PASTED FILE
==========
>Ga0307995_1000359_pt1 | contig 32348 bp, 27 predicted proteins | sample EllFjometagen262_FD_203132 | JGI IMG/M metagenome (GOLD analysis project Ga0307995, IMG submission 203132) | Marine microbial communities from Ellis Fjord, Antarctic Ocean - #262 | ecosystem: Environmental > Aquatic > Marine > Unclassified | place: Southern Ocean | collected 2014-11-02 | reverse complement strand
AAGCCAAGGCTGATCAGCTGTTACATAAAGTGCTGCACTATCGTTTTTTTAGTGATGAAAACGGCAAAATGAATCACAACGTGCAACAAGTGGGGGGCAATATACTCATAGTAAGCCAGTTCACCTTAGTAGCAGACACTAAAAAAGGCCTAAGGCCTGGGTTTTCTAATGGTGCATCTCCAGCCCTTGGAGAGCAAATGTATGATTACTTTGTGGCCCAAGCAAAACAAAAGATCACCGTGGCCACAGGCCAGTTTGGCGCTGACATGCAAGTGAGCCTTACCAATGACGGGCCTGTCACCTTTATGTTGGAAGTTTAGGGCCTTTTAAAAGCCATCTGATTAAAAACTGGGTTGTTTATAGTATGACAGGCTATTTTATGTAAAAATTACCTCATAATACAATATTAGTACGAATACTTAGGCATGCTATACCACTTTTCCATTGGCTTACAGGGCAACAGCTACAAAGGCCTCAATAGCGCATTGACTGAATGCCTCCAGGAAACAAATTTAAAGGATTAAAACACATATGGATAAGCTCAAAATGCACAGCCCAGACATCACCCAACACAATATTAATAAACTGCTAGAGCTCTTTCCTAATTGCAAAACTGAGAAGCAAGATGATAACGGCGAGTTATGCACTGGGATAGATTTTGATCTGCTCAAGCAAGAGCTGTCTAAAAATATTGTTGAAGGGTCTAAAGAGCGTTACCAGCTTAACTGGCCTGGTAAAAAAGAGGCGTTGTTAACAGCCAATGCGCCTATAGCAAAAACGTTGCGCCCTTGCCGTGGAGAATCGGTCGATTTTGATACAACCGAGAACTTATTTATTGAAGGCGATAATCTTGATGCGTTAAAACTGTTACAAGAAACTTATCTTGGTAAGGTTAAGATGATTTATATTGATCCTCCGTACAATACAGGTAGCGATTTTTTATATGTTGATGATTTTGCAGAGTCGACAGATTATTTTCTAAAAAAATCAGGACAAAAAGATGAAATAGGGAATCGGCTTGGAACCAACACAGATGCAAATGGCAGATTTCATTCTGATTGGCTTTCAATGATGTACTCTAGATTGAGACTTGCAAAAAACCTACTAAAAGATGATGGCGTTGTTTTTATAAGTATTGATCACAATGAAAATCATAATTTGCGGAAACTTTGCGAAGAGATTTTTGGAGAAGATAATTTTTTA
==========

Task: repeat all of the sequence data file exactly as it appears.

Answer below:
>Ga0307995_1000359_pt1 | contig 32348 bp, 27 predicted proteins | sample EllFjometagen262_FD_203132 | JGI IMG/M metagenome (GOLD analysis project Ga0307995, IMG submission 203132) | Marine microbial communities from Ellis Fjord, Antarctic Ocean - #262 | ecosystem: Environmental > Aquatic > Marine > Unclassified | place: Southern Ocean | collected 2014-11-02 | reverse complement strand
AAGCCAAGGCTGATCAGCTGTTACATAAAGTGCTGCACTATCGTTTTTTTAGTGATGAAAACGGCAAAATGAATCACAACGTGCAACAAGTGGGGGGCAATATACTCATAGTAAGCCAGTTCACCTTAGTAGCAGACACTAAAAAAGGCCTAAGGCCTGGGTTTTCTAATGGTGCATCTCCAGCCCTTGGAGAGCAAATGTATGATTACTTTGTGGCCCAAGCAAAACAAAAGATCACCGTGGCCACAGGCCAGTTTGGCGCTGACATGCAAGTGAGCCTTACCAATGACGGGCCTGTCACCTTTATGTTGGAAGTTTAGGGCCTTTTAAAAGCCATCTGATTAAAAACTGGGTTGTTTATAGTATGACAGGCTATTTTATGTAAAAATTACCTCATAATACAATATTAGTACGAATACTTAGGCATGCTATACCACTTTTCCATTGGCTTACAGGGCAACAGCTACAAAGGCCTCAATAGCGCATTGACTGAATGCCTCCAGGAAACAAATTTAAAGGATTAAAACACATATGGATAAGCTCAAAATGCACAGCCCAGACATCACCCAACACAATATTAATAAACTGCTAGAGCTCTTTCCTAATTGCAAAACTGAGAAGCAAGATGATAACGGCGAGTTATGCACTGGGATAGATTTTGATCTGCTCAAGCAAGAGCTGTCTAAAAATATTGTTGAAGGGTCTAAAGAGCGTTACCAGCTTAACTGGCCTGGTAAAAAAGAGGCGTTGTTAACAGCCAATGCGCCTATAGCAAAAACGTTGCGCCCTTGCCGTGGAGAATCGGTCGATTTTGATACAACCGAGAACTTATTTATTGAAGGCGATAATCTTGATGCGTTAAAACTGTTACAAGAAACTTATCTTGGTAAGGTTAAGATGATTTATATTGATCCTCCGTACAATACAGGTAGCGATTTTTTATATGTTGATGATTTTGCAGAGTCGACAGATTATTTTCTAAAAAAATCAGGACAAAAAGATGAAATAGGGAATCGGCTTGGAACCAACACAGATGCAAATGGCAGATTTCATTCTGATTGGCTTTCAATGATGTACTCTAGATTGAGACTTGCAAAAAACCTACTAAAAGATGATGGCGTTGTTTTTATAAGTATTGATCACAATGAAAATCATAATTTGCGGAAACTTTGCGAAGAGATTTTTGGAGAAGATAATTTTTTA